Demographic and outcome data at baseline will be reported either as means with standard deviation or as frequencies with percentages based on their level of measurement. Generalized estimating equations (GEE) will be used to separately test the hypotheses on the five outcomes, which are the dependent variables (i.e. MVPA, cognitive frailty, cognitive function, physical function, and physical activity motivation). The independent variables will be the same across all GEEs: group (two categories: intervention and control groups), timepoint (three categories: T0, T1, T2), and group x timepoint. The primary interpretation of the results will be based on the analysis based on the intention-to-treat principle without adjusting for possible covariates [60, 61]. Sensitivity analyses will be conducted and reported to compare the results of different methods of analysis, such as intention-to-treat and per-protocol analyses [62]. The level of significance will be set at 0.05. Missing data will be managed following Jakobsen’s algorithm according to the missing pattern with various methods (e.g. no imputation, multiple imputations) [63].


A trial steering team including two academics in the disciplines of nursing (i.e. the author RK, JW) and one social worker who is the in-charge of a group of elderly community centres (i.e. OS) will direct the whole study process. The project implementation team comprising one research assistant and a team of nursing student helpers will be responsible to provide direct support for the trial. An advisory panel comprising four nursing academics (i.e. the author JL, PL, MRF, and LS) specializing in e-health, behavioural change, non-pharmacological intervention trials, and bio-statistics will provide advice to the project and play the role of data monitoring (e.g. quality of data collection procedures, data entry, and data analysis). The trial steering team will run interim analyses regularly and report them to the advisory panel. The trial steering team will meet the project implementation team bi-weekly to monitor the implementation adherence and provide suggestions to solve the implementation problems. The advisory panel is independent of the trial sponsor (i.e. the author RK) and competing interests, the trial steering team, and the project implementation team. The trial steering team reports to the advisory panel that they will meet once per three months to advise on upholding the quality of the trial (e.g. intervention implementation, data collection, and data analysis).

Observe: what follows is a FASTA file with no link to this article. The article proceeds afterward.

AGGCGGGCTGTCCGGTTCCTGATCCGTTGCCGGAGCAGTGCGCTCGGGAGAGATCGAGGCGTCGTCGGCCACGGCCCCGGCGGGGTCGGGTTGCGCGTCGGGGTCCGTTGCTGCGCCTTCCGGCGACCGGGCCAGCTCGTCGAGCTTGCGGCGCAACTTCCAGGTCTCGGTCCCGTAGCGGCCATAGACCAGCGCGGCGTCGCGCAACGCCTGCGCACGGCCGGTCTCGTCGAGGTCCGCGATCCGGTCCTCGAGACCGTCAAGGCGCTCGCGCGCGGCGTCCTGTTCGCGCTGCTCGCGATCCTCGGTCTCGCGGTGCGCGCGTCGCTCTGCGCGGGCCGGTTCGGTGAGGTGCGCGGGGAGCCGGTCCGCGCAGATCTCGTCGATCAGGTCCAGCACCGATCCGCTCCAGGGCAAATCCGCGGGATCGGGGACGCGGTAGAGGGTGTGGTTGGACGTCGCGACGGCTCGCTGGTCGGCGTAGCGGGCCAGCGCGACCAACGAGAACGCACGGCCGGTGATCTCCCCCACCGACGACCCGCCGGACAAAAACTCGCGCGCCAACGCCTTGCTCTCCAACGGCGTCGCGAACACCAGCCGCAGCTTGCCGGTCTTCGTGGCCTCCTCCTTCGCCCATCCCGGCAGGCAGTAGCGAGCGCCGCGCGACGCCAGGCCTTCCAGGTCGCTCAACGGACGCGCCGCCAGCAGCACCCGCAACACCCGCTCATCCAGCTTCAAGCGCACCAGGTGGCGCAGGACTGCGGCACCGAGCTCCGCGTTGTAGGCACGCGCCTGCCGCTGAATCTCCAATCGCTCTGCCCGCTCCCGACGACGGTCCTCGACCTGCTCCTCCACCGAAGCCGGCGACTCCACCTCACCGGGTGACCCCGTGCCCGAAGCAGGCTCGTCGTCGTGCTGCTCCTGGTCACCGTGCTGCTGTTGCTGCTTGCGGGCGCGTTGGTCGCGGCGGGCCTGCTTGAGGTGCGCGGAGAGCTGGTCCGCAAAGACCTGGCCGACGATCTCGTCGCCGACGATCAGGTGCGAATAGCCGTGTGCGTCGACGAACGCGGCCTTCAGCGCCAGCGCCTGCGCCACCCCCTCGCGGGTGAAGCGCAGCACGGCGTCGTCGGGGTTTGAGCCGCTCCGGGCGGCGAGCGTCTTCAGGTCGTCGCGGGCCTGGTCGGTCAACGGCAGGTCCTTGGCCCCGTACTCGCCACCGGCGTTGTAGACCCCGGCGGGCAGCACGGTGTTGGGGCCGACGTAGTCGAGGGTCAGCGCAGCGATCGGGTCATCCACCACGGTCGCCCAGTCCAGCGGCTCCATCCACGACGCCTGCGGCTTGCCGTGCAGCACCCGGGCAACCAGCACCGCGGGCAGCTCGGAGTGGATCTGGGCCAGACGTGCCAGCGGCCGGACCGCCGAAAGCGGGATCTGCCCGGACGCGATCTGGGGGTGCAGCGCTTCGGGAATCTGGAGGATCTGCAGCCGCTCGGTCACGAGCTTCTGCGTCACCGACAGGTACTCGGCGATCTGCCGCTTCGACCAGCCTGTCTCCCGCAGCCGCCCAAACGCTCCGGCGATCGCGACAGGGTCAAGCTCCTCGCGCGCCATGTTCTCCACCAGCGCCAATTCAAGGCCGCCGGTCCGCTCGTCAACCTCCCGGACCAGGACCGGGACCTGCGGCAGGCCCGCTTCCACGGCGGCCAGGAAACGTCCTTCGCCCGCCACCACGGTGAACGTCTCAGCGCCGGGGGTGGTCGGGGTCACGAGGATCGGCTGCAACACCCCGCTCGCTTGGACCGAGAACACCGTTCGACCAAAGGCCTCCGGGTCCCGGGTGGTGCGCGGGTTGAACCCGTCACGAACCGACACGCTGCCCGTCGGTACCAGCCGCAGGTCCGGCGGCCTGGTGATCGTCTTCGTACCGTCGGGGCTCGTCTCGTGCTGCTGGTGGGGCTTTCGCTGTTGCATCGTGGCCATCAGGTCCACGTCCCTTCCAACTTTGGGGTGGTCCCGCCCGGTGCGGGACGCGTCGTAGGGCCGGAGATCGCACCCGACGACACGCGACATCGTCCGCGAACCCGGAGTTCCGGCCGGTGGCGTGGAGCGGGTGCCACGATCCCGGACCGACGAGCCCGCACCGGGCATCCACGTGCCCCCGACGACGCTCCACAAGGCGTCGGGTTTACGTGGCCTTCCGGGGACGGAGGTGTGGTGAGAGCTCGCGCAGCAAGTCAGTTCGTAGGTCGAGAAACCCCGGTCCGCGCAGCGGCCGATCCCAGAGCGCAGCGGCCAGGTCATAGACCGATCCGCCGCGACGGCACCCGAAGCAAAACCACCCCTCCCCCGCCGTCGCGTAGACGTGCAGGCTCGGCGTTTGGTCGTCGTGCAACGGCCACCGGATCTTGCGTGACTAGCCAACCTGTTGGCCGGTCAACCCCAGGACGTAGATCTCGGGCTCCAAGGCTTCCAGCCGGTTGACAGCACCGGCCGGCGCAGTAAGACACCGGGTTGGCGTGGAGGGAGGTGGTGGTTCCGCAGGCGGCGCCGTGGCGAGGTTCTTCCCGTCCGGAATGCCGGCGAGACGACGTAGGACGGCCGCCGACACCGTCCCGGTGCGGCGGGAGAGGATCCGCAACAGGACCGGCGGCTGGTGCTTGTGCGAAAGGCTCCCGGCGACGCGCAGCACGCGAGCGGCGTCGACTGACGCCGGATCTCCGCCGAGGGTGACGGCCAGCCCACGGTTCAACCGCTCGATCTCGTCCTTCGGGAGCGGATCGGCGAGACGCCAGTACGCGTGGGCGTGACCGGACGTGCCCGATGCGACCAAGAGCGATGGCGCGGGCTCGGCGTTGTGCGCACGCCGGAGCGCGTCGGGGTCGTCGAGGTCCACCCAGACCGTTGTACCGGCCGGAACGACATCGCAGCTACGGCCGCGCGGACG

There is no anticipated harm or compensation for trial participation. The project implementation team will meet the participants regularly. If suspected adverse events and other unintended effects of the intervention are reported by the participants, the implementation team will document them on an incident record and report them to the trial steering team. The trial steering team will report them to the advisory panel to decide if they are related to the trial and subsequently make a final decision to respond (e.g. withdraw the affected participants from the trial or terminate the trial). An independent company will be hired to audit the trial and provide an audit report once per year.

Ethics and dissemination

All participants will be required to sign the written informed consent to participate in the proposed study. The consent will be obtained by the research assistant after explaining the study to the participants according to the information materials. No identifying images or other personal or clinical details of participants are presented here or will be presented in reports of the trial results. The participant information materials and informed consent form are available from the corresponding author on request.

In case there are changes in the protocol, the research team will notify the sponsor, funder, and Research Ethics Committee. Then, the research venues (i.e. centres for older people) will be informed and a copy of the revised protocol will be sent to them. If there are any deviations from the protocol, the changes will be fully documented using a breach report form and the details in the clinical trial registry will also be updated.